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The Best Thomas Hobbes Books

recommended by Arash Abizadeh

Hobbes and the Two Faces of Ethics by Arash Abizadeh


Hobbes and the Two Faces of Ethics
by Arash Abizadeh


Thomas Hobbes's master work Leviathan, in which he argued for the need to unite under a powerful sovereign as part of a 'social contract', has become a cornerstone of Western political philosophy. Here, the philosopher and political scientist Arash Abizadeh selects five of the best books for understanding Hobbes's arguments in their historical context.

Interview by Nigel Warburton

Hobbes and the Two Faces of Ethics by Arash Abizadeh


Hobbes and the Two Faces of Ethics
by Arash Abizadeh

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Before we get into the books you’ve chosen, could you just say a little bit about who Thomas Hobbes was?

Thomas Hobbes was a 17th century English philosopher. He is credited with creating English language philosophy, because up until that point in Europe, the predominant tradition was to write philosophy in Latin. It’s in this period that people start writing in the vernacular, and Hobbes is the one who writes philosophy in English in a way that is systematic and has a huge subsequent impact. He sets the tone for the way philosophy develops later in English—largely thanks to his masterpiece, the Leviathan.

The Leviathan is written in English in very powerful, forceful prose. Actually, there’s a theory about that, that he used to write it when he was out for a walk and write little notes on bits of paper that he joined together. He had a walking stick with a special compartment where he could put notes. Some of the lines are very thought through in terms of the rhythms—that’s obviously true of the famous one, “… and the life of man, solitary, poor, nasty, brutish, and short.”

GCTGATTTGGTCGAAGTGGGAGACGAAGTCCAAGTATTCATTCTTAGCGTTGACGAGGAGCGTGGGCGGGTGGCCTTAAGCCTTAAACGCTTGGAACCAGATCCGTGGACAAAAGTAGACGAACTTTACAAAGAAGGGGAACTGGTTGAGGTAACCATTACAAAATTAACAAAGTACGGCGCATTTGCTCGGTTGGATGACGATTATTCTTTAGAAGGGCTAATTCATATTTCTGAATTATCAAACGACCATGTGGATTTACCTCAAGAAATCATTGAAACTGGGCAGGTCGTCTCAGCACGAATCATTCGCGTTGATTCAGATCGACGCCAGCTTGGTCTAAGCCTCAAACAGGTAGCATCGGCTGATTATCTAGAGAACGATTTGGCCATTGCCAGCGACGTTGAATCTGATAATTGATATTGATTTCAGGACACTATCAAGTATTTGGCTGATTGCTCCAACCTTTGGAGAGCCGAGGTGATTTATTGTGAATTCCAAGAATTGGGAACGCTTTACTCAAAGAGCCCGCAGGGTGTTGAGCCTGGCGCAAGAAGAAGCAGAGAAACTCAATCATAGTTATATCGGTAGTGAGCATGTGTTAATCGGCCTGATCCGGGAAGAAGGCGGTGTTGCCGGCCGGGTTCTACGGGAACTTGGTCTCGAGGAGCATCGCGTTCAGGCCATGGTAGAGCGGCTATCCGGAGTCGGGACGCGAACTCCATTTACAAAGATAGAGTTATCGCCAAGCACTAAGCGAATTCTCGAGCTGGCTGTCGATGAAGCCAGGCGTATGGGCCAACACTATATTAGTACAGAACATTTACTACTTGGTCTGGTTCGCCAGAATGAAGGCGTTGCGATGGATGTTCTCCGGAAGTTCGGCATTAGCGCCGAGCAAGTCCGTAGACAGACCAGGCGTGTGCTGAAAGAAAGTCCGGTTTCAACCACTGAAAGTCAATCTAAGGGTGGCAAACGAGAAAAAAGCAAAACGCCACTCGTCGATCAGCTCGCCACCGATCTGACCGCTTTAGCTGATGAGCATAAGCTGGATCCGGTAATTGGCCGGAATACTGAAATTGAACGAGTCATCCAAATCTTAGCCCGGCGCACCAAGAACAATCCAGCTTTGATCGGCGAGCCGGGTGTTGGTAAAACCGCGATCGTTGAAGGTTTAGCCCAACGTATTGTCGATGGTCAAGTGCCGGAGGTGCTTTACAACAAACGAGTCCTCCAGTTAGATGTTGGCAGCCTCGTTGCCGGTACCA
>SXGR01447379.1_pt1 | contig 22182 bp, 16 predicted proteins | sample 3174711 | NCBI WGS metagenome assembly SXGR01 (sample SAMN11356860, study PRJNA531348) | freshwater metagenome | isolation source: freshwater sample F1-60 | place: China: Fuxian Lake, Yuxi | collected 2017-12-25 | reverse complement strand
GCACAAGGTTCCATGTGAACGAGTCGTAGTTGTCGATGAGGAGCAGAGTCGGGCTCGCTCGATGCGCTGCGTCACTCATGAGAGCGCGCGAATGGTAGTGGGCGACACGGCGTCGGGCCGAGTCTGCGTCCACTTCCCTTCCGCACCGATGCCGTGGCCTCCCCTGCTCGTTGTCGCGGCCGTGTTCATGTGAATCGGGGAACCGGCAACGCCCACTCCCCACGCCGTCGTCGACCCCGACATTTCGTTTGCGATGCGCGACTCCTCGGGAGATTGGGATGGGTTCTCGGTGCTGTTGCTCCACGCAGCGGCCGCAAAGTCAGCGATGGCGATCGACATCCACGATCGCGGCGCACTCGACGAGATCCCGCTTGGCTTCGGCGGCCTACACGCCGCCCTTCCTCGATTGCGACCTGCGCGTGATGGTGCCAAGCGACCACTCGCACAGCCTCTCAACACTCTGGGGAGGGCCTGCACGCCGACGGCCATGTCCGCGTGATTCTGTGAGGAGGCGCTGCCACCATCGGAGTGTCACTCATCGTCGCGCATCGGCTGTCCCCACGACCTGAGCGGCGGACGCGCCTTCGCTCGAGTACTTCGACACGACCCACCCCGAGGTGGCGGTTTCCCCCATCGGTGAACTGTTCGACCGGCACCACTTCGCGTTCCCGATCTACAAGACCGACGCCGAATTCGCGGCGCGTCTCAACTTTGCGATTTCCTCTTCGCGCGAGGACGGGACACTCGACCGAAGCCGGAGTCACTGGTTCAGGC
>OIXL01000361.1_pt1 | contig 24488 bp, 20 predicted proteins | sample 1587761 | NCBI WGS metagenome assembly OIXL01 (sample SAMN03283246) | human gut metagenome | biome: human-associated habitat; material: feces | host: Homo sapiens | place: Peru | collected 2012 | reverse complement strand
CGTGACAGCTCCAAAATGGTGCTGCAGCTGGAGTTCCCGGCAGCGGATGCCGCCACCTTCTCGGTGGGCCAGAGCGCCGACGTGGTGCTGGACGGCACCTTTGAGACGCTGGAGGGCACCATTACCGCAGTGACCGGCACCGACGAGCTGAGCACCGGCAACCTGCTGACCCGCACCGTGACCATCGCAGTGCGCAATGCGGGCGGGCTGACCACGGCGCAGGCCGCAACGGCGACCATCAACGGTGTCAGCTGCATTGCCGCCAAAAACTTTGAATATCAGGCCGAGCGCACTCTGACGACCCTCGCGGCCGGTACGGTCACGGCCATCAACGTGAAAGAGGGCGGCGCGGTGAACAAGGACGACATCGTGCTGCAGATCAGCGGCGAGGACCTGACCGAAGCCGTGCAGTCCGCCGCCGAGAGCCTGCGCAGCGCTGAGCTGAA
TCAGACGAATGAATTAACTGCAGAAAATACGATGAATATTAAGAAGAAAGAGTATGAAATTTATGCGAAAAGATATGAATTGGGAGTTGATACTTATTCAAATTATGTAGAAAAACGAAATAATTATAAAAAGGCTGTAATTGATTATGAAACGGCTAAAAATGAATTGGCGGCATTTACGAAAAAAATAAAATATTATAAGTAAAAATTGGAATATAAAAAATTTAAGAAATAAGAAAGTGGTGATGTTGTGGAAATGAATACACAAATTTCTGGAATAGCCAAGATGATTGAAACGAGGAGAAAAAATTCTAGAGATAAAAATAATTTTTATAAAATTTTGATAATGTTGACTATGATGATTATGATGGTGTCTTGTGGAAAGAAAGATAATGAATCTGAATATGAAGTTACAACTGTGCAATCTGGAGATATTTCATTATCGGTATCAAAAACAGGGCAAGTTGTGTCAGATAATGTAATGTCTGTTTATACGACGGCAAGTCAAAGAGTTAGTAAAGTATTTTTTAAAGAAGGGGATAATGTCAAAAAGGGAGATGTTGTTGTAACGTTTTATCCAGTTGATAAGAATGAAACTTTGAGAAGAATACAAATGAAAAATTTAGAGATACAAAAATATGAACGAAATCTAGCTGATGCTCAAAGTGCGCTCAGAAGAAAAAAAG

Yes, that’s probably his most famous line.

But he did write in Latin as well, didn’t he? He wrote De Cive.

Yes, Leviathan is actually the third statement of his political philosophy. The first time he wrote down his political philosophy is the Elements of Law—completed in 1640. He didn’t publish it at the time, but it was circulated in manuscript form amongst peers and various aristocrats, members of parliament, and so on. And then, two years later, he rewrote and published his philosophy in Latin for a wider, European audience. That was his De Cive that you mentioned. Later on, in 1646, he put out a second edition of De Cive with further annotations and a new preface. Then, finally, in Leviathan, he came back to restating his political philosophy in English. So we have three iterations. Some people would argue four—because he then went on later to translate Leviathan into Latin. It’s not just a straightforward translation—there are alterations and amendments, and so on.